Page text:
Maybe. Just maybe.
Maybe the Oakland Raiders can make a winning go at the NFL playoffs without Pro Bowl quarterback Derek Carr, whose broken leg two weeks ago left his team’s Super Bowl considerations twisting in the autumn wind.
Maybe the Raiders find a way to win in Houston in Saturday’s AFC wild-card game, because the only reason the Texans are even in this tournament is because somebody had to not lose the sorry AFC South.
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Maybe Raider fans can enjoy their first playoff game since the 2002 AFC Championship Game (because we know you didn’t enjoy the 2002 Super Bowl that followed).
Maybe Carr can learn how to throw on crutches, knowing he will be well protected behind an offensive line that allowed an NFL-low 18 sacks.
Maybe this isn’t the right time to mention Pro Bowl offensive left tackle Donald Penn didn’t practice all week with a knee injury and on Friday was declared inactive for this weekend. Maybe you’ll remember the only sack Penn has allowed was the one that broke Carr’s leg.
Maybe third-choice quarterback Connor Cook will surprise us all as the first quarterback to make his first career NFL start in a playoff game. Or, maybe he’ll make you pray and fast for Matt McGloin’s injured shoulder to heal, that is, when you’re done praying for Carr’s fibula to be made whole.
Maybe Oakland’s three-helmeted rushing offense will relegate Cook to nothing more than a ball hander-offer.
Maybe Cook pulls a Jim Plunkett, who came off the bench when the starter broke his leg and helped make the 1980 Raiders the first wild-card team to win the Super Bowl. Maybe the Raiders should pull Plunkett off the in-house studio set and see if there’s anything left in his 69-year-old arm.
Maybe Oakland’s three-helmeted rushing offense will relegate Cook to nothing more than a ball hander-offer. Maybe Raiders offensive coordinator Bill Musgrave will remember running back Latavius Murray ran for 788 yards at 4 yards per pop despite sharing time with Jalen Richard and DeAndre Washington.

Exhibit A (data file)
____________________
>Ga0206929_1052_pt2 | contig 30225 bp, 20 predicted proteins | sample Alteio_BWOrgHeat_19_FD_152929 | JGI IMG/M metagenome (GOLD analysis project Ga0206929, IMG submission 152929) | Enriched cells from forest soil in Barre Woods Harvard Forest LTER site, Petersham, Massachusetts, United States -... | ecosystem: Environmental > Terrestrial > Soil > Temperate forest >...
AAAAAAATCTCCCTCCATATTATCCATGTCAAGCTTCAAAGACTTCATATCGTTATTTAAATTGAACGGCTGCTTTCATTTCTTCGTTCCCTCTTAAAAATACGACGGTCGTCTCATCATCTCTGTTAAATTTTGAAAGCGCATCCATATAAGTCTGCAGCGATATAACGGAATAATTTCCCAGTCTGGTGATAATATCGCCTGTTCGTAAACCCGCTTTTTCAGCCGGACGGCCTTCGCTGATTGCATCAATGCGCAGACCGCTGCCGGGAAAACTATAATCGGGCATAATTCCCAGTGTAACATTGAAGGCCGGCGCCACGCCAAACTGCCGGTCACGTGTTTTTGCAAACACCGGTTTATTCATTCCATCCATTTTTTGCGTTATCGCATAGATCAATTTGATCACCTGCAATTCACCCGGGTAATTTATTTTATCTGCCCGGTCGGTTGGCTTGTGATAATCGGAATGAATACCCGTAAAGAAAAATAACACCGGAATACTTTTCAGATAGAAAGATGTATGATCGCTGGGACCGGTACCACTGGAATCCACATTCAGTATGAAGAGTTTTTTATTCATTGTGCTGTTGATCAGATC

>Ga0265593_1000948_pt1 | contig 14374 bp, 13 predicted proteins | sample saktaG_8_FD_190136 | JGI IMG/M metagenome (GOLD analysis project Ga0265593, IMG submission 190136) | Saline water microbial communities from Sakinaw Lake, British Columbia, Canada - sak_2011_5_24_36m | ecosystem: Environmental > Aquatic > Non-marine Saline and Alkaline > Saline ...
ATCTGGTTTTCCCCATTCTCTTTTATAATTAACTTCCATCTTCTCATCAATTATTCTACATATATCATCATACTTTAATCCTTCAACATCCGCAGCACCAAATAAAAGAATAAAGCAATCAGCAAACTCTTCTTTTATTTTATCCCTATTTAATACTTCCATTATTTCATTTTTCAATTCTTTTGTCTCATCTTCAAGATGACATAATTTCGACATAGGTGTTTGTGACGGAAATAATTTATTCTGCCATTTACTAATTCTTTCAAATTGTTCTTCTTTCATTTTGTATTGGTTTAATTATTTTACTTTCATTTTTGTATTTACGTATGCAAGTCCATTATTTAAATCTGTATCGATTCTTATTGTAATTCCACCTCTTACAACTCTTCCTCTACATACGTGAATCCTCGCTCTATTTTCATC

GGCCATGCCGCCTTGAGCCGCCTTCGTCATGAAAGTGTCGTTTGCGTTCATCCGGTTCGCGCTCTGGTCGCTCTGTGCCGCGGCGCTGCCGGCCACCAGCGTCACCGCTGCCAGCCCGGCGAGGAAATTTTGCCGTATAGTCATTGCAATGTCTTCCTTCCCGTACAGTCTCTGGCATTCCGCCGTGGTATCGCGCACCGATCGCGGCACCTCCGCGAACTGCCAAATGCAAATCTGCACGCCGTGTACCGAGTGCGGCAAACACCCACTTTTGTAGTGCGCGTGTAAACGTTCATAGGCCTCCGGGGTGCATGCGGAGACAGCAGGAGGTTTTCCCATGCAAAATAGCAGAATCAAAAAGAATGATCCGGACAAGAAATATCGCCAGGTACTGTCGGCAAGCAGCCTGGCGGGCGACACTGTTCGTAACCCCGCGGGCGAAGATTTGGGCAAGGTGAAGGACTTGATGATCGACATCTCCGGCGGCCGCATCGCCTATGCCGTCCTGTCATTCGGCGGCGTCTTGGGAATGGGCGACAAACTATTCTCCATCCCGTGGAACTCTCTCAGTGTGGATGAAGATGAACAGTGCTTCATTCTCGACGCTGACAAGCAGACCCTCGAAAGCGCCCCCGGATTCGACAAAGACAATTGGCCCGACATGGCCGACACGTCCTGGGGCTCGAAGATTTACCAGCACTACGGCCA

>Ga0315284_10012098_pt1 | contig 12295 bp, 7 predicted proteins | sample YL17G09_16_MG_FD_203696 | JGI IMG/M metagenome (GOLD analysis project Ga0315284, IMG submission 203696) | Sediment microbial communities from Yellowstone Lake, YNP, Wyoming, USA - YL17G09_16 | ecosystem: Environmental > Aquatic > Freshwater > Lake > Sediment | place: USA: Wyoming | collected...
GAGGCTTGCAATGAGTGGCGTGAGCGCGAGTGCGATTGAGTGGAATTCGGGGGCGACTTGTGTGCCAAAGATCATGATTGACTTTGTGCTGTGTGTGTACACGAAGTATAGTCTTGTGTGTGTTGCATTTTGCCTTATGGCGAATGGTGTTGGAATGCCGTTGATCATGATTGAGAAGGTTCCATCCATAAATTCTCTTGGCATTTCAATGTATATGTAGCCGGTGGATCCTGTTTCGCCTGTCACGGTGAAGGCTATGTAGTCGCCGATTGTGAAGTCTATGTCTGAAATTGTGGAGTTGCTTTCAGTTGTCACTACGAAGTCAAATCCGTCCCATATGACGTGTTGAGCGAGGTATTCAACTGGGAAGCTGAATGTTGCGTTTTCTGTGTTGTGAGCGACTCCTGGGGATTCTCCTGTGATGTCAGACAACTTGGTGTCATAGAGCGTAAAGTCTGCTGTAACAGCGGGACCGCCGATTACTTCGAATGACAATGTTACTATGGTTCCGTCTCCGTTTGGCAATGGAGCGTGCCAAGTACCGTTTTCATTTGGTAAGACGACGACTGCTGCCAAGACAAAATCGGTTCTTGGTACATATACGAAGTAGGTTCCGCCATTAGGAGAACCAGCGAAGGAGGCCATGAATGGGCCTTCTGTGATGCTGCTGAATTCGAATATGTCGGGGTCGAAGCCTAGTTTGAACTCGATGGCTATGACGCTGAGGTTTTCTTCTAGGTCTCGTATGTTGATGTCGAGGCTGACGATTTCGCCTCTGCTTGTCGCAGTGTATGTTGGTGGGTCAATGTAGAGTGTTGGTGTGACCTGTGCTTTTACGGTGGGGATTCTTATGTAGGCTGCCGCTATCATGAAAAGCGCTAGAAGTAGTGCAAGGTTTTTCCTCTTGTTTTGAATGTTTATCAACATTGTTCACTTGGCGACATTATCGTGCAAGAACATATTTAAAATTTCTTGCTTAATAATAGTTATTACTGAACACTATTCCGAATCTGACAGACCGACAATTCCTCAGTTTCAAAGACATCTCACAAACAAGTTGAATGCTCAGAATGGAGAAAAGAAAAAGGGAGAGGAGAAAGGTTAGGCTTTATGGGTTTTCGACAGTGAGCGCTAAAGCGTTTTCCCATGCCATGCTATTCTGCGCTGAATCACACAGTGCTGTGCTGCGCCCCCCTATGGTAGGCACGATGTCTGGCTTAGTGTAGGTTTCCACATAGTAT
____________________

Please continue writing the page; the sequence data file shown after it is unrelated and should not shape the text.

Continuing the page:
Maybe that’s the key to improving on those 13 first downs in 15 offensive drives since Carr broke his leg. Maybe it’s worth mentioning that, for all of Carr’s wonder working in the fourth quarter, the Raiders ranked sixth in NFL rushing.
Maybe that is Oakland’s only chance against a Texans defense that, though ranked No. 1 in overall defense and No. 2 in passing defense, was 12th against the run.
Maybe Raiders defensive end Khalil Mack makes such a quick work of (Brock) Osweiler, the Texans wind up turning to backup quarterback Brandon Wheeler, which will do nothing to further their Round 2 aspirations.
Maybe the Texans will have their own problems scoring with a quarterback (Brock Osweiler) who was benched three weeks back after throwing 16 interceptions and just 15 touchdown passes since signing a $72 million contract in the offseason.
Maybe Raiders defensive end Khalil Mack makes such quick work of Osweiler, the Texans wind up turning to backup quarterback Brandon Weeden, which will do nothing to further their Round 2 aspirations.
Maybe someone other than Mack and defensive end Bruce Irvin – who have 18 sacks between them – can help turn quarterback pressures into sacks for a defense with a league-worst 25 this season.
Maybe it still won’t matter that the Raiders allow more yards per play (6.1) than any team in the NFL because they still have not allowed a point in the final three minutes of any fourth quarter this season – which is to say, they win close games.
Maybe it’s worth mentioning the Raiders won that sort of tight game Nov. 22 in Mexico City, 27-20 over the Texans.
Maybe the Raiders beat the Texans 19-17 because one quarterback does not a 12-and-4 team make. But then, maybe one quarterback does when he goes by the name of Derek Carr.
OAKLAND RAIDERS AT HOUSTON TEXANS
- Saturday: 1:35 p.m. at NRG Stadium (72,220)
- Regular-season records: Raiders 12-4, second in AFC West; Texans 9-7, first in AFC South
- TV/radio: KFSN (Ch. 30.1), ESPN/KFPT (AM 790), KCBL (1340)
- Line: Houston minus-4, over/under 36.5 via Westgate-Las Vegas